Raised by his mother in Mangalore, Bhaskar (Angad Bedi) one day fatally injures his class teacher who has lustful eyes on his mother. Post the incident, his mother sends him to Mumbai under Rama’s (Sikander Kher) care. Back in the 80s, Rama is a small-time don. But, Bhaskar grows up to become a policeman and is inducted into the ATS. Having risen the ranks quickly, out of jealously his department tries to run him off with every move he makes.
This is just another gang war series, but has been intelligibly clubbed with how a good cop turns into a bad one. Instances have been borrowed from real life and have been dutifully exaggerated to hook viewers.
Director Akshay Chobey’s fineness in filmmaking is evident with the way he incorporates the voice over to make the narrative more seamless. However, there are times when he stages a scene that’s not necessary. For instance, there is a woman who comes to meet Bhaskar while he’s in prison. Who is she? What does she mean to Bhaskar? This isn’t shown. Akshay’s last directorial venture, Code-M, was absolutely flawless. Mum Bhai, however, comes with a few underlining flaws.
Viewers find it exceedingly difficult to imagine that they are watching a plot that is premised in the 80s. The post-production could have used vintage filters to impart the look and feel of the era. The production hasn’t devised appropriate sets, either. For instance, a red phone booth doesn’t resonate with Indian flavours. In fact, it’s a very British concept. By the 80s and 90s one could make local calls using phones that were available at the wayside store.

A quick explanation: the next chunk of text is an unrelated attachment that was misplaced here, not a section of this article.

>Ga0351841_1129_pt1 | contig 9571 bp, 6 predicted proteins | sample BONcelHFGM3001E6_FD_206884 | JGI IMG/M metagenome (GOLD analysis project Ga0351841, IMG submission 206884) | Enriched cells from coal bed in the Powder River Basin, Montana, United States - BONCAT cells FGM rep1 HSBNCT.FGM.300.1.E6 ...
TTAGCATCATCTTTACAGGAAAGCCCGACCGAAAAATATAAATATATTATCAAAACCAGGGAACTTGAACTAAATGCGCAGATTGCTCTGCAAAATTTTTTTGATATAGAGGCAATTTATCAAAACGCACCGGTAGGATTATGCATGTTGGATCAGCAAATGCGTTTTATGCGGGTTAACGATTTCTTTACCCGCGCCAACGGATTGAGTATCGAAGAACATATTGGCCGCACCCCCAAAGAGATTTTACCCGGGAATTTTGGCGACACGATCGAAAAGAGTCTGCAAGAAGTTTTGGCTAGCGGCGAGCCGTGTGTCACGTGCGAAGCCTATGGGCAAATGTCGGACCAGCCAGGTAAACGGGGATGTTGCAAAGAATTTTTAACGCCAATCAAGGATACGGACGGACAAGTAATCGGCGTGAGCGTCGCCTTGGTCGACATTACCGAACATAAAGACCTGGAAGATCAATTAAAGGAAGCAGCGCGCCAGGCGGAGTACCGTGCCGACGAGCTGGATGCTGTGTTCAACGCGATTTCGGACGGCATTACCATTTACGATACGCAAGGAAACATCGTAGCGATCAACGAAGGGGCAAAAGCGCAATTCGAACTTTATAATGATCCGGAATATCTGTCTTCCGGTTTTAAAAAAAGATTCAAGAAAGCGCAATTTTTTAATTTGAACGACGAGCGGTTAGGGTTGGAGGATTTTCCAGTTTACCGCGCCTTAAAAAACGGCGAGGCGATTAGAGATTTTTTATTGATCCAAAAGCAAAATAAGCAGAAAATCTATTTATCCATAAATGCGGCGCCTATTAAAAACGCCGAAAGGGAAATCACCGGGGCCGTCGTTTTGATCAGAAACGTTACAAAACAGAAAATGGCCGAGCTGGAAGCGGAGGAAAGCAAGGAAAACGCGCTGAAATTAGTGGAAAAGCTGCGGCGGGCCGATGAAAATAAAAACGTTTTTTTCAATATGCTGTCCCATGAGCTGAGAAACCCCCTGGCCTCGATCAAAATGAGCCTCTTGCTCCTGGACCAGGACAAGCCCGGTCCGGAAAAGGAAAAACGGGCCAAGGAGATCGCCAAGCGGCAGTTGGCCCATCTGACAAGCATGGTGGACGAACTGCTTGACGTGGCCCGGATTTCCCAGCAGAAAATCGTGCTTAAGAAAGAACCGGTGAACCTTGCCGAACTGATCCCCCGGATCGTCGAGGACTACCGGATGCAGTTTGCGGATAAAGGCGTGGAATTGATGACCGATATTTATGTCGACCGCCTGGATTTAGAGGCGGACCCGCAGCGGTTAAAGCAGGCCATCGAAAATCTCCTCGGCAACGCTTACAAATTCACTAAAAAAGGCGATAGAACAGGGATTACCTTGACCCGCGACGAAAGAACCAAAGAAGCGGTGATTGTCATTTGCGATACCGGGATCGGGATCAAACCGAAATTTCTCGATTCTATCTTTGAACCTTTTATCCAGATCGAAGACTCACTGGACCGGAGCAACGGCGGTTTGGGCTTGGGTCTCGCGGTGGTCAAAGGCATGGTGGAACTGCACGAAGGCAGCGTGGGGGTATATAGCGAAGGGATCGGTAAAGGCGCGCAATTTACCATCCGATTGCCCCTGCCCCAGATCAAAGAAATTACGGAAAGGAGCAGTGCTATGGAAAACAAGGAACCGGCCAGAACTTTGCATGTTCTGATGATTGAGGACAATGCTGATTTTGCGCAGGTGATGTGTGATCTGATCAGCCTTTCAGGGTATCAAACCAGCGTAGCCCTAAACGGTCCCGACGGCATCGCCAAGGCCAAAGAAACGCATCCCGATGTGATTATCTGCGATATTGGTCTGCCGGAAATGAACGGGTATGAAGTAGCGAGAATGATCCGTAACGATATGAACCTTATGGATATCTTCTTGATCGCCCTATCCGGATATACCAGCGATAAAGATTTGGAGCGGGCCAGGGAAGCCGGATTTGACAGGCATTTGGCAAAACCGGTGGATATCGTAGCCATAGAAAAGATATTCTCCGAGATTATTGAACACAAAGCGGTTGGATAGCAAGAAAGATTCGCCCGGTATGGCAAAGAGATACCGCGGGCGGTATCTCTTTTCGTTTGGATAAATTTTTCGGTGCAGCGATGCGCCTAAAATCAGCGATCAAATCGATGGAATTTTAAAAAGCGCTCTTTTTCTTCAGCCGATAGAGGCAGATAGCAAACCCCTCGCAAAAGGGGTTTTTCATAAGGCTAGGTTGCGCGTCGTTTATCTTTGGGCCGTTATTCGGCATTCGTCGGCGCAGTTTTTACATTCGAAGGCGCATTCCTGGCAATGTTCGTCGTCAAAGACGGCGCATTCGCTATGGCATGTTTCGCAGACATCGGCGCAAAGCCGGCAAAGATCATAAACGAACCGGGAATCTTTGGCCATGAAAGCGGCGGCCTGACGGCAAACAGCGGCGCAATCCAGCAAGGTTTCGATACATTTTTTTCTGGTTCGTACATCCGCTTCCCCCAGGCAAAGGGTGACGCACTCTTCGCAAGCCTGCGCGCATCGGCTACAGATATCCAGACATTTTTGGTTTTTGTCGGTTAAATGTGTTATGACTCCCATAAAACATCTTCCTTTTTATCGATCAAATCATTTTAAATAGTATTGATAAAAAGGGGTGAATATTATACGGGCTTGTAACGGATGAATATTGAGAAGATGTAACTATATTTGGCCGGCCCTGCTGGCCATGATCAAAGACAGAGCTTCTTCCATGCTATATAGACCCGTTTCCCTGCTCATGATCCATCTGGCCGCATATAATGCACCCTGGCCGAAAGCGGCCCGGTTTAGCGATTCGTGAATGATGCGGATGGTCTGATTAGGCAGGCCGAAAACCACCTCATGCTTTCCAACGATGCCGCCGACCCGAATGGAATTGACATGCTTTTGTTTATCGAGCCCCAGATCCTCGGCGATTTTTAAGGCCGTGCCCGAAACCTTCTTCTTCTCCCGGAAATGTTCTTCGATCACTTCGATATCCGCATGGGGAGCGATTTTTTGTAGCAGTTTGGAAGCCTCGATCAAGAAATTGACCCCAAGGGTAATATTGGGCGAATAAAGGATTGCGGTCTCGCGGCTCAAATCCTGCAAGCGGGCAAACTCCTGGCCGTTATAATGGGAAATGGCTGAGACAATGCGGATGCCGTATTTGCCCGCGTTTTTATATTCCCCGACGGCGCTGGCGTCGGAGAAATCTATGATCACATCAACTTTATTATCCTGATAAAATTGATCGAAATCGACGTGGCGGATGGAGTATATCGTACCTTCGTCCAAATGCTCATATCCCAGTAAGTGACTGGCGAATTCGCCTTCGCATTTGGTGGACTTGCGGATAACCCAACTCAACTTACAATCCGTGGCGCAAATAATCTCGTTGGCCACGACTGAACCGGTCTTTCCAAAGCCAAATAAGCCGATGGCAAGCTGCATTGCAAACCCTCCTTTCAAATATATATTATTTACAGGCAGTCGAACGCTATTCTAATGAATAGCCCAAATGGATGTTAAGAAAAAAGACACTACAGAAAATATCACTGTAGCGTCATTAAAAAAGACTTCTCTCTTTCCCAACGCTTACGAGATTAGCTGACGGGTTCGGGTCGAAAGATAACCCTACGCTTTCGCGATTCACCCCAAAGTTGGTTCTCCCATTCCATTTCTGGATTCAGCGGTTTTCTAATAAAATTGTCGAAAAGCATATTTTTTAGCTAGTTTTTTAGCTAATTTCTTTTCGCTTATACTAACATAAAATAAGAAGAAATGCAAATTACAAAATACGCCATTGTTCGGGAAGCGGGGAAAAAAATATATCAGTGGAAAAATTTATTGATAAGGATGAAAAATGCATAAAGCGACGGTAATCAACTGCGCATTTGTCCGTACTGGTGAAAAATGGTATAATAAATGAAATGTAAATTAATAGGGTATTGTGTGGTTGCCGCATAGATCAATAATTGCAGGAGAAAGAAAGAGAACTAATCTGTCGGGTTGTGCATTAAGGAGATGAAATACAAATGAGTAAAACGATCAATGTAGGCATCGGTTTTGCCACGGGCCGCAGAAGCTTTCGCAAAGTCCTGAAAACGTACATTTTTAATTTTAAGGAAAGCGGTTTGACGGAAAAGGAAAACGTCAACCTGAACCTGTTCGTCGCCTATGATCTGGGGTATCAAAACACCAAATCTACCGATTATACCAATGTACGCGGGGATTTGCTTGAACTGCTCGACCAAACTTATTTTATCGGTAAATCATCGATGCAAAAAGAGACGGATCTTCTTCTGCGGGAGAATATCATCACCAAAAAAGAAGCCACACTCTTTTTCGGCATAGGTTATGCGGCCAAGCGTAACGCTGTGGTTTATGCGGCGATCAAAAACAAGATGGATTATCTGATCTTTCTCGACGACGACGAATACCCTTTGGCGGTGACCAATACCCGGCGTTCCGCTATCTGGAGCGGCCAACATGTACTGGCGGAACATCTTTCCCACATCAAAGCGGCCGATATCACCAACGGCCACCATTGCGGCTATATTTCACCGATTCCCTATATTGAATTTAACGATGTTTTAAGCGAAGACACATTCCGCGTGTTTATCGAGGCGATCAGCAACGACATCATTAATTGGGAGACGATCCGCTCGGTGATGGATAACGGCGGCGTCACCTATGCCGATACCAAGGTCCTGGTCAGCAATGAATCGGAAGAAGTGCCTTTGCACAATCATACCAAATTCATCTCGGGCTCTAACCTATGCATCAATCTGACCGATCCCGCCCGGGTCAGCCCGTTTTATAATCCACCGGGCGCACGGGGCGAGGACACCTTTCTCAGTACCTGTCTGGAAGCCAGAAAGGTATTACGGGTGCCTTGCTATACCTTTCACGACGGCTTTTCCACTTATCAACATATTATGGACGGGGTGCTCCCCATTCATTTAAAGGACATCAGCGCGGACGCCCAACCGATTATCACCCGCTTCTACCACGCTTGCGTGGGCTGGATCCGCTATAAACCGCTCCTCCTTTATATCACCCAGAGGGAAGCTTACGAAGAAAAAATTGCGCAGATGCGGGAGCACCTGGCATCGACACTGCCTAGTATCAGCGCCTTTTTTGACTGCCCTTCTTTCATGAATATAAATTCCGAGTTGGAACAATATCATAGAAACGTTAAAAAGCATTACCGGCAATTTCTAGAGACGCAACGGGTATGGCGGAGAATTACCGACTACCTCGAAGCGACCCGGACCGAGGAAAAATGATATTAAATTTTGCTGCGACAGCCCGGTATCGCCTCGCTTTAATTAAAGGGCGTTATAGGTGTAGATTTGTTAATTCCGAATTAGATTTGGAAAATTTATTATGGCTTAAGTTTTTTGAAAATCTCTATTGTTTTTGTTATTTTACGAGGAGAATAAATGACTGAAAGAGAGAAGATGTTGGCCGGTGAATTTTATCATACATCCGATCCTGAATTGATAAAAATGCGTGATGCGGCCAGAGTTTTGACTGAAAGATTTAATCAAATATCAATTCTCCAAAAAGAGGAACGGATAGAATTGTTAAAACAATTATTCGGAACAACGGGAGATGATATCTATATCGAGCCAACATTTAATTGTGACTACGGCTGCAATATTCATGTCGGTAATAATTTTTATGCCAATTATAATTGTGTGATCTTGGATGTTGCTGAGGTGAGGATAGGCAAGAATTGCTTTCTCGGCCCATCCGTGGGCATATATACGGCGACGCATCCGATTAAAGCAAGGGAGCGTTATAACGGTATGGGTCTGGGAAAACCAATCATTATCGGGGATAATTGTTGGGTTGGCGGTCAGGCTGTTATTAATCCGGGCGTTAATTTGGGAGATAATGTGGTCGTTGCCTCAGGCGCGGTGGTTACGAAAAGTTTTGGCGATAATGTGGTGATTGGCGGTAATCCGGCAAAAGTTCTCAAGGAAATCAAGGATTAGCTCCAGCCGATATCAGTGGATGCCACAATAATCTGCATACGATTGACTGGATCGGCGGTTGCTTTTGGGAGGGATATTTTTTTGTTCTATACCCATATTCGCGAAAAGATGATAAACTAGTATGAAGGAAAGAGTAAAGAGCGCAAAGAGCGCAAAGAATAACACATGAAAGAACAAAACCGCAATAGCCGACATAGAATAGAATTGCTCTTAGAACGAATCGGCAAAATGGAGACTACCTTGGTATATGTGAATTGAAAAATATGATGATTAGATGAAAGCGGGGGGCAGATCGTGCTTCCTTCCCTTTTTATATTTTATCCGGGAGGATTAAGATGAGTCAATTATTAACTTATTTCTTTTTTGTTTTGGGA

The name badge on Angad Bedi’s uniform isn’t appropriately fashioned. Sikander Kher doesn’t seem to age even slightly in a matter of a single decade. The title score, however, is on point as imbues the flavours of Mumbai. The fun rap is a perfect mix of Marathi Lingo and groovy beat. Angad puts up a wonderful show. His expressions are priceless, especially when he learns that he has been inducted into the ATS. He showcases a very smooth transition of emotions. This is also evident when Inspector Kharekar (Sameer Dharmadhikari), the encounter specialist, orders to wipe out the Zaheer gang. Angad very smartly ambushes his concerns for Rama, who has recently partnered with the gang.
Sikander is simply outstanding as a gangster. He has been given a very unique character. He doesn’t impose his wishes on Bhaskar, but makes him streetsmart, and very capable of defending himself. Despite being a gangster, Sikander has walks us through his soft side with great ingenuity. Overall a fast-paced show and a great one-time watch.